To kick-start your tree:
Start with yourself! Enter all the things you already know (your full
name, birth date and place). Then, add your parents, with everything
you know. Next, your wife and children (if married with children!)
Be sure to find and reference as many original source documents as
possible as you go. e.g. your birth certificate, marriage certificate,
etc. you can scan these, store the images on your computer and point
to them from gramps (gallery or media editor). there's lots more to
be said about sources, but you need to get started!
>From there, build out your tree up (towards your ancestors) and down
(towards your descendants). If you don't know some date or place, ask
your living relatives. If you have siblings, add them to your parents
family in the same way.
As you go, you will gain profiency with gramps and with genealogical
data. Before you go too far, get copies of Cite your Sources and
Evidence, These will help you understand source material better and
how to track it.
If you get stuck, ask questions here!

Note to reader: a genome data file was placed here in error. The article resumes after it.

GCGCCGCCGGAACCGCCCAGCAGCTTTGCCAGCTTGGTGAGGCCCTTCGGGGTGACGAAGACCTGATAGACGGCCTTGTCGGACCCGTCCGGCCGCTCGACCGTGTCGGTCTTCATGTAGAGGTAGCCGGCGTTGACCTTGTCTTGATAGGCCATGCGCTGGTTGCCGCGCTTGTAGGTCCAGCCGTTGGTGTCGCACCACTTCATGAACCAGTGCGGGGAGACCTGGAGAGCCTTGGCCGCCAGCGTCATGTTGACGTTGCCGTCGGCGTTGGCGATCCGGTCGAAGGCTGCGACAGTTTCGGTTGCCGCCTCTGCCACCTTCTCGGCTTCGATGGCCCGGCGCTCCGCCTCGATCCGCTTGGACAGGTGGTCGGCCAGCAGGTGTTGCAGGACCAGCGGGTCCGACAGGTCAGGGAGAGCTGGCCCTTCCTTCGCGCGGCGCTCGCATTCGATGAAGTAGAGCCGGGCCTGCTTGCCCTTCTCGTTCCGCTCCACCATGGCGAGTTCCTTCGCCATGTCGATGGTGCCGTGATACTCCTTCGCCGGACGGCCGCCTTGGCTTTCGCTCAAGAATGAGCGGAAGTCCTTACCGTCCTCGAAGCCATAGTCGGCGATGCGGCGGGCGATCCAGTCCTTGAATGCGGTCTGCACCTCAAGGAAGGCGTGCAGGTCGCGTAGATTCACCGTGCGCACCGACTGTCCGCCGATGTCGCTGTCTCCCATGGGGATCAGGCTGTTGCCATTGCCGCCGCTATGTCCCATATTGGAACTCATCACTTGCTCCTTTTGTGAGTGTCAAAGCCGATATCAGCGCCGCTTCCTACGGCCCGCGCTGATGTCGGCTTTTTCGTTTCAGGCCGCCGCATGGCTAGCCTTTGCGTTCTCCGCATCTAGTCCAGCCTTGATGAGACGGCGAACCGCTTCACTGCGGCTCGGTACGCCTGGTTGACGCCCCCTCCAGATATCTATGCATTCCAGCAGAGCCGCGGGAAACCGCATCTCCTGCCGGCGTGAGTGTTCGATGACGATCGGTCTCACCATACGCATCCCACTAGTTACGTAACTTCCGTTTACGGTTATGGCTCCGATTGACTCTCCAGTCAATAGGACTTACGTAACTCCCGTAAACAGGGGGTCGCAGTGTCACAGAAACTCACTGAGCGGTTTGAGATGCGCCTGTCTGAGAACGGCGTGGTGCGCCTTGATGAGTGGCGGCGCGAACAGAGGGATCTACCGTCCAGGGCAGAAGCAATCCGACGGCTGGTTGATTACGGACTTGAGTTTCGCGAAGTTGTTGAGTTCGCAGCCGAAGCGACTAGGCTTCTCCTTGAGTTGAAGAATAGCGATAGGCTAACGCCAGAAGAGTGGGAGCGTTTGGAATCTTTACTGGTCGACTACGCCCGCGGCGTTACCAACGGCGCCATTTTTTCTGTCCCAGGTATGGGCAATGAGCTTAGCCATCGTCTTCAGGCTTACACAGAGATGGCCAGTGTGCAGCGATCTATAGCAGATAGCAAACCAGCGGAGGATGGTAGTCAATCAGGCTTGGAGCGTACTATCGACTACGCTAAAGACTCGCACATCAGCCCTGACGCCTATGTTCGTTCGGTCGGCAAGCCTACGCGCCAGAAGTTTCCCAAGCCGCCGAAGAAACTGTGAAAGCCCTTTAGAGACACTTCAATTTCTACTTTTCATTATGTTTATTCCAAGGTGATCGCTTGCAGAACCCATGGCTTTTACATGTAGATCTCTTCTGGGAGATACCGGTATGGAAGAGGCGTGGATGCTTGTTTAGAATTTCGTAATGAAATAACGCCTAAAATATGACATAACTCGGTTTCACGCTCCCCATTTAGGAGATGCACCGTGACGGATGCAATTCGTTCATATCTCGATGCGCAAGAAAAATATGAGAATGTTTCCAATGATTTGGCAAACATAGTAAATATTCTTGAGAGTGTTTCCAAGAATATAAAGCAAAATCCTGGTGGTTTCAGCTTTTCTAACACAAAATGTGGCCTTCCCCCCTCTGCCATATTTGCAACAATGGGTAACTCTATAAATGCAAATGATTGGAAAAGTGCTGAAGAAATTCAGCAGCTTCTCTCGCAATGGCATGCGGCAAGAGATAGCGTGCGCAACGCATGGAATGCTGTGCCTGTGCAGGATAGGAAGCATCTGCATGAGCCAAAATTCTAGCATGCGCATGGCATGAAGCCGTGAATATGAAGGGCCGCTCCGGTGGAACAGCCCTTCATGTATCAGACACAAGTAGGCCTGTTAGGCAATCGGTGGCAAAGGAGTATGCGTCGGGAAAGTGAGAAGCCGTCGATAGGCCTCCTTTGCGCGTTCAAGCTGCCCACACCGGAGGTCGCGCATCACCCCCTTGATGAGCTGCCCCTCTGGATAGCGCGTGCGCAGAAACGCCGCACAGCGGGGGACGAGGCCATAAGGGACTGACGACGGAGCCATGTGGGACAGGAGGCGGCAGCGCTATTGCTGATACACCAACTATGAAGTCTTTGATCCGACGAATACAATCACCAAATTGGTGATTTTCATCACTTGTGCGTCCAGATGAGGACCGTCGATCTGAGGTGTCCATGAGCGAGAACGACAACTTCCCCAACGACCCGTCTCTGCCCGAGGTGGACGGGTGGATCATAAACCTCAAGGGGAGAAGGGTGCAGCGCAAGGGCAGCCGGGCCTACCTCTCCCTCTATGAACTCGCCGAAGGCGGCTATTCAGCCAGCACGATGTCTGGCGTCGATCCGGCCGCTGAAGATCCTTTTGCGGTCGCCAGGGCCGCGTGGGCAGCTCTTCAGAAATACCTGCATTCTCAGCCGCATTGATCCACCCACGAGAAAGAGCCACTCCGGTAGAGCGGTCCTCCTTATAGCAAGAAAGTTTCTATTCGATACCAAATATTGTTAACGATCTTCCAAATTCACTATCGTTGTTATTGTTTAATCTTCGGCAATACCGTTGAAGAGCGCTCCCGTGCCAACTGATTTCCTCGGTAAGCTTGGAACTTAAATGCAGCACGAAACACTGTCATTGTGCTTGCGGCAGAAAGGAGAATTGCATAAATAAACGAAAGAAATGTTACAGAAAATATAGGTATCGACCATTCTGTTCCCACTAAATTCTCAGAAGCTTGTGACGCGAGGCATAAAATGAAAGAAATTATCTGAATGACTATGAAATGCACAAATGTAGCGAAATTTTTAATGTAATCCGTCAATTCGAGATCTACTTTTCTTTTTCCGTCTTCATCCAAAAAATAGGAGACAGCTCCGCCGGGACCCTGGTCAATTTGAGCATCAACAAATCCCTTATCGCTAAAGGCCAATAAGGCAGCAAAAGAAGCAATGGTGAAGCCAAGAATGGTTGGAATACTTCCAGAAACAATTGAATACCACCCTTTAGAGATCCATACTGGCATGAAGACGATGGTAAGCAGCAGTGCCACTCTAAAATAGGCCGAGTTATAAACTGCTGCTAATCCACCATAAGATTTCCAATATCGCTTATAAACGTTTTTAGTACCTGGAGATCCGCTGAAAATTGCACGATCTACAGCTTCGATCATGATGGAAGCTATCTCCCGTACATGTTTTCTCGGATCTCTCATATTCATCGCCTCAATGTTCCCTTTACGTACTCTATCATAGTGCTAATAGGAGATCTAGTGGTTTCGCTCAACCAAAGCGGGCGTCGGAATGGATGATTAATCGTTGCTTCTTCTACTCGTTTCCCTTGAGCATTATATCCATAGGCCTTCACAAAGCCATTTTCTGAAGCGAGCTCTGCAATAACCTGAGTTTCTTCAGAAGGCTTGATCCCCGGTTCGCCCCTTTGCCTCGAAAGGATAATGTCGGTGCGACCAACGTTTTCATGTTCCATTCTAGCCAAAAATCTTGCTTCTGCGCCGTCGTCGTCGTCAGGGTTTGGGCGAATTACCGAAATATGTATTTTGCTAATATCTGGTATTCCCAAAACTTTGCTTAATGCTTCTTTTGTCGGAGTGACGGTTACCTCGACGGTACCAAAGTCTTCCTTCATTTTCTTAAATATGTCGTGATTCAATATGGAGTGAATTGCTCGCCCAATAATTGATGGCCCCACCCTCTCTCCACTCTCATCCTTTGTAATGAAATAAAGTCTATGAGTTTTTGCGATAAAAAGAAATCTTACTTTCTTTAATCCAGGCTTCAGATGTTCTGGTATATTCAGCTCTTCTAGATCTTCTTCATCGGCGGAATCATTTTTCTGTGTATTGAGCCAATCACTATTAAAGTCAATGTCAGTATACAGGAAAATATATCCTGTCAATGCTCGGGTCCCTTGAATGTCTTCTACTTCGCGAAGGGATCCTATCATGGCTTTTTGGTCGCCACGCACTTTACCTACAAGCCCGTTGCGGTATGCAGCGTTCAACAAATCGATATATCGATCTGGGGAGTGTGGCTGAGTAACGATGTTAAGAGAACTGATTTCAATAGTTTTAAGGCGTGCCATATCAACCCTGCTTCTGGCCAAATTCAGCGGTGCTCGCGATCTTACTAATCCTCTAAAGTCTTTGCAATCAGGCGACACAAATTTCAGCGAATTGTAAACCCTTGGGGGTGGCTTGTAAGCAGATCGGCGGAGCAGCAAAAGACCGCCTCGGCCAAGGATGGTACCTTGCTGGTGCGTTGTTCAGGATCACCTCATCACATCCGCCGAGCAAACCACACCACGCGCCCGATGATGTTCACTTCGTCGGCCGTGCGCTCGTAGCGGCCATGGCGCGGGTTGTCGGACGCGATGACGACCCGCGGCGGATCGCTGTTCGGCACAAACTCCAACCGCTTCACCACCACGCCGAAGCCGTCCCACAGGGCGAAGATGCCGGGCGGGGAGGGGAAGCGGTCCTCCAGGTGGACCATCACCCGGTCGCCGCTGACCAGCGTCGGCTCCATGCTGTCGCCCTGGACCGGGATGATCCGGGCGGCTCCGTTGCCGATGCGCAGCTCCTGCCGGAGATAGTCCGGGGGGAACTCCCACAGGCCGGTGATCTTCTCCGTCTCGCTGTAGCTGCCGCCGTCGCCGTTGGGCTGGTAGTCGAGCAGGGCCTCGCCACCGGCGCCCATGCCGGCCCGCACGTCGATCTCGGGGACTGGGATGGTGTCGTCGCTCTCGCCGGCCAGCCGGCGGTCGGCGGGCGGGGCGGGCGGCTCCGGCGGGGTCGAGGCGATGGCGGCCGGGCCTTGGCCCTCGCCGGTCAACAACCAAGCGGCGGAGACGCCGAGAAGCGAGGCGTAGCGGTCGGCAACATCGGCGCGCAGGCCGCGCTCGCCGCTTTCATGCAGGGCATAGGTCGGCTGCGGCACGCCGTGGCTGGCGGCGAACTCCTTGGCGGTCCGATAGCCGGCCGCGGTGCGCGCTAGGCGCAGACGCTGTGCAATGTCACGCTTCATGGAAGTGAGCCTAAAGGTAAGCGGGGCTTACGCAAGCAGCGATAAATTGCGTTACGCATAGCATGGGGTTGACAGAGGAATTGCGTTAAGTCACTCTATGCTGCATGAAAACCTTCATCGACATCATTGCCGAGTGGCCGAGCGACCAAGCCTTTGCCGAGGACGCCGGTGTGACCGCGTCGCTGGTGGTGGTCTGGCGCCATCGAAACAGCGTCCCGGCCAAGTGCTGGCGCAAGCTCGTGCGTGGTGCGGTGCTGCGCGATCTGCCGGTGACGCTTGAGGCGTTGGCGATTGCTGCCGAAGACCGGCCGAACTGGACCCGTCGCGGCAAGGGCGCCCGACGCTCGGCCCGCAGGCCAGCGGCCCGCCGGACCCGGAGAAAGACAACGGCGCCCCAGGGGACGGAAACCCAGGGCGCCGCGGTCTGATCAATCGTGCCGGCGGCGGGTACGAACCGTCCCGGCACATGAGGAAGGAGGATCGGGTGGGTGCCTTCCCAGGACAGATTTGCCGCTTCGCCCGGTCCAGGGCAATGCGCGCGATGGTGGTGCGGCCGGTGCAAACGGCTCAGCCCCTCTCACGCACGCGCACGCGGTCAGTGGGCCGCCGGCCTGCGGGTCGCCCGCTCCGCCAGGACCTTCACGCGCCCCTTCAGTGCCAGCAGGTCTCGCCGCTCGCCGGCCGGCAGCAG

On Fri, Mar 25, 2011 at 11:20 AM, Duke Normandin <dukeofperl@...> wrote:
> On Fri, 25 Mar 2011, Doug Blank wrote:
>> On Fri, Mar 25, 2011 at 10:27 AM, Duke Normandin <dukeofperl@...> wrote:
>> > Hey ...
>> > I'm new to Gramps and genealogy process and software.
>> > Gramps is installed on my Xubuntu box, and ready to go. I need to know
>> > what is the typical to begin a family tree? Do I start with the
>> > "People" category, or with "Families", for example?
>> > Is there a tutorial outlining the creation of an example family tree?
>> > TIA ...
>> You didn't mention whether you had read any documentation, and that's
>> where you should begin:
>> I suggest you start with:
>> Gramps has a lot, and can take a while to discover all that it has to
>> offer. The more you read now, the more time you'll save later.
> I perused all of the above _before_ my post to this list. Did you miss
> the line above, where I ask if there's an example of the "process"
> typically used to kick-start a family tree? I can figure out how to
> use the software - that is _not_ a problem. I've been programming and
> using computers for over 30 years :)
>> Good luck, and feel free to ask the group questions.
> Much obliged!
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